Puddleduck Farm Hosts Open House

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Merridy outside the hoop structure that protected many vegetable plants.

Merridy outside the hoop structure that protected many vegetable plants.

Puddleduck Farm owners Merridy Senior, Eban Hancock and son Sawyer were on hand on Sunday September 18th as part of a Farms at Work farm tour at the farm on Glamorgan Rd outside Millbrook. The couple, who have been operating the farm since 2012, produce eggs and poultry, some beef, honey, maple syrup and market garden crops and cut flowers. They greeted 30 visitors who came to better understand where their food comes from. Some were market customers, some teachers and others were interested because they were launching their own farm business and wanted to hear from someone who had been there, done that.

The drought conditions experienced over the summer made production more difficult than usual. The couple spent a lot of time hauling water every night to maintain their market garden crops, and soon developed a system of hoses and tanks to streamline the process. Over the past few years they have been selling Community Supported Agriculture or (CSA) Shares, which provides them cash up front to fund their planting costs. Under this program, customers sign up at the beginning of the season and each week pick up a basket of fresh produce over the course of the 20 week season.   Despite their best efforts, many crops failed, leaving them with limited produce, but still managed to meet their commitments.   This was largely thanks to a 50 foot hoop structure they set up early in the season, in which they grew many vegetables. With soaker hoses and protection, the plants in this structure seemed to thrive, as the plastic cover reduced the rate of evaporation and protected the plants from the drying winds that added to the dryness of exposed land.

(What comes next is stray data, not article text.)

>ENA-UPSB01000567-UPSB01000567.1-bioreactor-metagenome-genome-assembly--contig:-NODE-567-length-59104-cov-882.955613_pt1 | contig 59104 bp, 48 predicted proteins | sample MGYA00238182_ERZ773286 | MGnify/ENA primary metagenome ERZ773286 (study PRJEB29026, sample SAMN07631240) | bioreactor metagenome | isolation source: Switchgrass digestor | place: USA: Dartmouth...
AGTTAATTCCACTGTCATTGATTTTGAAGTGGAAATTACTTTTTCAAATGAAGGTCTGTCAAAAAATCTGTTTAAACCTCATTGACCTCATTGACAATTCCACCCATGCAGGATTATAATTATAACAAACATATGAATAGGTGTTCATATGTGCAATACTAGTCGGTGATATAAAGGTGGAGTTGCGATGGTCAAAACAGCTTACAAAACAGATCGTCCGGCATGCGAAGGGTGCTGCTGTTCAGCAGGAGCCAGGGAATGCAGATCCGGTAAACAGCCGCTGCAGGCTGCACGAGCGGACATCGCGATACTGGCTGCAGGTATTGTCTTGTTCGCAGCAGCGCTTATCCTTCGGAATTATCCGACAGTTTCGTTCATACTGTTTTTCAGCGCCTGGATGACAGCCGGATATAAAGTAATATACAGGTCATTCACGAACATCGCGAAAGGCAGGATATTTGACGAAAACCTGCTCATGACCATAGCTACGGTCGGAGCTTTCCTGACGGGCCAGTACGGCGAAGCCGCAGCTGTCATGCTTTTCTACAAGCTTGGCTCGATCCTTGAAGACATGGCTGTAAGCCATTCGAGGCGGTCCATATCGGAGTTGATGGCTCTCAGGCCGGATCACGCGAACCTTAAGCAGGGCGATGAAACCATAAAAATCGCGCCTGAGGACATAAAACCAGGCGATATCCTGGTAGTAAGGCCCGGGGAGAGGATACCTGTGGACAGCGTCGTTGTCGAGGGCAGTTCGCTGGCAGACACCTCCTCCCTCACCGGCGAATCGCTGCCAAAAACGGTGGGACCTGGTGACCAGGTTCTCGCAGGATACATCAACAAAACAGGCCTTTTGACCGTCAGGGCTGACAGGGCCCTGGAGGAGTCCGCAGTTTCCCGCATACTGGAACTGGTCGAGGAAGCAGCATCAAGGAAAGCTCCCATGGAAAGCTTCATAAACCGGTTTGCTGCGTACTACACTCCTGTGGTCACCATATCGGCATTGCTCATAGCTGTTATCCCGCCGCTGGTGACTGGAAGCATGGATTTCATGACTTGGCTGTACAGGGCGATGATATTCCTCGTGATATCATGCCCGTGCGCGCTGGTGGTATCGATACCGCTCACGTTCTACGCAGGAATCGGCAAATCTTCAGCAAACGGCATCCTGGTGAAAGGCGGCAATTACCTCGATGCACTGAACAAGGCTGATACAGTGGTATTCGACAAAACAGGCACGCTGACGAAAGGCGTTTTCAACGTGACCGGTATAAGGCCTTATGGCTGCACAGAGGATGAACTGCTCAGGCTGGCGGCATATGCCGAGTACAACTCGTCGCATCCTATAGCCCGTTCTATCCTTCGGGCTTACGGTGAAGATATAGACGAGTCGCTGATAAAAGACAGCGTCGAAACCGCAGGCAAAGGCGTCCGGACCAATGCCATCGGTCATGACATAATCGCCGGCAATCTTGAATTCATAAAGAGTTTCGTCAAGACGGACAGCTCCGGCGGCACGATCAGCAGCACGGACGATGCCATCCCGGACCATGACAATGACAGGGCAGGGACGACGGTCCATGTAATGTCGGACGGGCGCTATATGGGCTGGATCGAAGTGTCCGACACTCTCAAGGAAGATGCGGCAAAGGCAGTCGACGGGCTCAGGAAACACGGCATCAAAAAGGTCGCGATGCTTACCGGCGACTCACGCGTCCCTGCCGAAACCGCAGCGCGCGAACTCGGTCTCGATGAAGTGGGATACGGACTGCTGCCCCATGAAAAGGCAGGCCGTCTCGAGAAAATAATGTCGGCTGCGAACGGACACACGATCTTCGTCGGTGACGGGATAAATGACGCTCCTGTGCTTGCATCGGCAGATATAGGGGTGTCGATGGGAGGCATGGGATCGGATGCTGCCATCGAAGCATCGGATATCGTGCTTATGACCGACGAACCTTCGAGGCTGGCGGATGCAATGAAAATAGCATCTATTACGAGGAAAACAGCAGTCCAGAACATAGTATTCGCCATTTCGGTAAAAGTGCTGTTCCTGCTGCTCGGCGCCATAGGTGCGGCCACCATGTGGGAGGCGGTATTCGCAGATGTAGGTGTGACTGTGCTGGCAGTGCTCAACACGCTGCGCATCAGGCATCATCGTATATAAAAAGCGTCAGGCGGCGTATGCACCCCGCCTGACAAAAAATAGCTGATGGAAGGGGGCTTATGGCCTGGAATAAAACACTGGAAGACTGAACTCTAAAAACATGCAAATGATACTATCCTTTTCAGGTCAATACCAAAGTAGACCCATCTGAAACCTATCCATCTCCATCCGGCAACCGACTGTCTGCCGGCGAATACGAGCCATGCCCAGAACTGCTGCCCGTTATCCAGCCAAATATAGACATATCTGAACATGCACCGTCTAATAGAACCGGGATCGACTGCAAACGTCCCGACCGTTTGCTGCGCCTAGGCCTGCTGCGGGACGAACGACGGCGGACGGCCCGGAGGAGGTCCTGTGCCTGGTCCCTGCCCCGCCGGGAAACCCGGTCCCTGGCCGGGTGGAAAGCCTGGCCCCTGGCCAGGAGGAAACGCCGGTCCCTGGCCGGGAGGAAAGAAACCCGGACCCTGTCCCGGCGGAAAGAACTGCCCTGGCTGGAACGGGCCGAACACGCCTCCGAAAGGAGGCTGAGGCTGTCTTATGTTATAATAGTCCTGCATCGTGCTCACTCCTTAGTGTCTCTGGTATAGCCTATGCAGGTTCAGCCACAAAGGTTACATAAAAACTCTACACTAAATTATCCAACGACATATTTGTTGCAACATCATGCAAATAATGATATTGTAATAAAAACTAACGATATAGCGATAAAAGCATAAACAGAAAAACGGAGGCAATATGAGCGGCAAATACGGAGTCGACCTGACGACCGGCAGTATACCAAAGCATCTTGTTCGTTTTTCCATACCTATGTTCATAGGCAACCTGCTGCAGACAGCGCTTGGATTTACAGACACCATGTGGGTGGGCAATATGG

Visitors take photos of some of the tranquil livestock at Puddleduck Farm.

Visitors take photos of some of the tranquil livestock at Puddleduck Farm.

Senior explained to visitors that they have co-operative arrangements with some of their neighbours. For example they harvest sap from a local sugar bush in exchange for allowing the landowner to graze some cattle with theirs.

While there are more permanent structures on their farm, for meat birds, they have a set up with flexible fencing and shade that is moved around to provide the chickens with fresh grass which makes for a healthier environment. The cattle are housed in a barn together with a single goat who is the offspring of parents who came with the farm.

The following day, the couple attended the “Selling Food to Ontario” workshop hosted by Cavan Monaghan Township. The day-long event provided a variety of technical information regarding food labelling, food safety, while identifying market opportunities but the best feature of the day was the opportunity to network, and they will be exploring an on-line farmers’ market opportunity as a result. KG

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